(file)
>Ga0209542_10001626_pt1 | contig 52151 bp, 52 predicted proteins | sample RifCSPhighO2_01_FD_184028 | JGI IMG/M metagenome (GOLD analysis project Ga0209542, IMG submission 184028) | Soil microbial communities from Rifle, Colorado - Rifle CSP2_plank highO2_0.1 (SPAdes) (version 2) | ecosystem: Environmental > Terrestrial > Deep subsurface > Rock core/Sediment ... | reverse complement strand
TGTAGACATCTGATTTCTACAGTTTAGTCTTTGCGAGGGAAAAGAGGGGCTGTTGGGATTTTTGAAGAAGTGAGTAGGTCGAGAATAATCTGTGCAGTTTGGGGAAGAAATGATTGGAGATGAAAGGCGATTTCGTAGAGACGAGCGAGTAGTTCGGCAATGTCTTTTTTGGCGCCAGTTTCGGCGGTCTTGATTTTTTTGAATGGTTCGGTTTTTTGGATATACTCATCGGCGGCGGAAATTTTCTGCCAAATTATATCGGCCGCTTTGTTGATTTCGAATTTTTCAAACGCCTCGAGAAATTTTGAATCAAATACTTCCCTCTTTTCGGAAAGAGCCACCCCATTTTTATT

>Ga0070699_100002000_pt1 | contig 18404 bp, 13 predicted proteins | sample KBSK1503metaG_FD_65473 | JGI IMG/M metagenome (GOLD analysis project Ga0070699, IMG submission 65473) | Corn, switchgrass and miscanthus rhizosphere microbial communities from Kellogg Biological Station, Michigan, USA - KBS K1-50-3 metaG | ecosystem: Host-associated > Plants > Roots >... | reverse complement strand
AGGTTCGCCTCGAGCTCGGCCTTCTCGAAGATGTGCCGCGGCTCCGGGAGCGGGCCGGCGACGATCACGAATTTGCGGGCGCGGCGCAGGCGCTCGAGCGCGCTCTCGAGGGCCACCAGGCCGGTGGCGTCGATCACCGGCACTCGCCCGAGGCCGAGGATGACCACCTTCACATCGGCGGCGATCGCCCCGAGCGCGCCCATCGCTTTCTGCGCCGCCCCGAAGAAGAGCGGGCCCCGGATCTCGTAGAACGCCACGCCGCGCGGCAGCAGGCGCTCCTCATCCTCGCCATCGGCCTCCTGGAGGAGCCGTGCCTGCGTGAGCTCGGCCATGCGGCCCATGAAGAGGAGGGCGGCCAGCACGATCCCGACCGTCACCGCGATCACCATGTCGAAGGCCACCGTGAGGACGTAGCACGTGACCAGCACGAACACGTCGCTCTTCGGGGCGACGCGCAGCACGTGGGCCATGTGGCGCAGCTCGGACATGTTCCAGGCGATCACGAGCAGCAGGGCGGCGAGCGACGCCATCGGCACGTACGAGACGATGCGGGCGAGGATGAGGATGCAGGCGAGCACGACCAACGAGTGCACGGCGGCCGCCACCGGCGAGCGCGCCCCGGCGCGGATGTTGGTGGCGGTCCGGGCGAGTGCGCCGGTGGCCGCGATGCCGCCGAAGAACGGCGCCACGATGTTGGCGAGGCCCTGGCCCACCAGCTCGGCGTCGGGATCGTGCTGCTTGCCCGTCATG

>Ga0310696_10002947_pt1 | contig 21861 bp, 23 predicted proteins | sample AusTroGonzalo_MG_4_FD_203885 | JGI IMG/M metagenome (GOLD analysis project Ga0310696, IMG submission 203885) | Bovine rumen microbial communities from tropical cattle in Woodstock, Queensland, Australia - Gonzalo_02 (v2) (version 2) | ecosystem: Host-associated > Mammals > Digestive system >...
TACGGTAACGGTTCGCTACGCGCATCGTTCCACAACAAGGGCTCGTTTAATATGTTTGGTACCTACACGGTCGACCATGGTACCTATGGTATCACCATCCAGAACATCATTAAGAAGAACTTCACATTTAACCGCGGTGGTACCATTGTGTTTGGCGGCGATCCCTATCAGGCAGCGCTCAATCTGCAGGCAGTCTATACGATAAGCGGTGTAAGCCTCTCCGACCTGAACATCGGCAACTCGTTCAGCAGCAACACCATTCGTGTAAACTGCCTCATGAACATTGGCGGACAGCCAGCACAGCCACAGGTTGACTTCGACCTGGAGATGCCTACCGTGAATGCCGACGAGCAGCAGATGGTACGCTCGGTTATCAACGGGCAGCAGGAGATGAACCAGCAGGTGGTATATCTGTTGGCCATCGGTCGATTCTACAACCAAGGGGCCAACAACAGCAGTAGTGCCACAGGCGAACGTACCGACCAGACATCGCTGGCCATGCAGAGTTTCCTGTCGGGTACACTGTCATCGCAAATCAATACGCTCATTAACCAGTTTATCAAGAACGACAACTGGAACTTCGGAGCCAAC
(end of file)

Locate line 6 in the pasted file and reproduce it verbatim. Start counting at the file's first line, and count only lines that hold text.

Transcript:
TACGGTAACGGTTCGCTACGCGCATCGTTCCACAACAAGGGCTCGTTTAATATGTTTGGTACCTACACGGTCGACCATGGTACCTATGGTATCACCATCCAGAACATCATTAAGAAGAACTTCACATTTAACCGCGGTGGTACCATTGTGTTTGGCGGCGATCCCTATCAGGCAGCGCTCAATCTGCAGGCAGTCTATACGATAAGCGGTGTAAGCCTCTCCGACCTGAACATCGGCAACTCGTTCAGCAGCAACACCATTCGTGTAAACTGCCTCATGAACATTGGCGGACAGCCAGCACAGCCACAGGTTGACTTCGACCTGGAGATGCCTACCGTGAATGCCGACGAGCAGCAGATGGTACGCTCGGTTATCAACGGGCAGCAGGAGATGAACCAGCAGGTGGTATATCTGTTGGCCATCGGTCGATTCTACAACCAAGGGGCCAACAACAGCAGTAGTGCCACAGGCGAACGTACCGACCAGACATCGCTGGCCATGCAGAGTTTCCTGTCGGGTACACTGTCATCGCAAATCAATACGCTCATTAACCAGTTTATCAAGAACGACAACTGGAACTTCGGAGCCAAC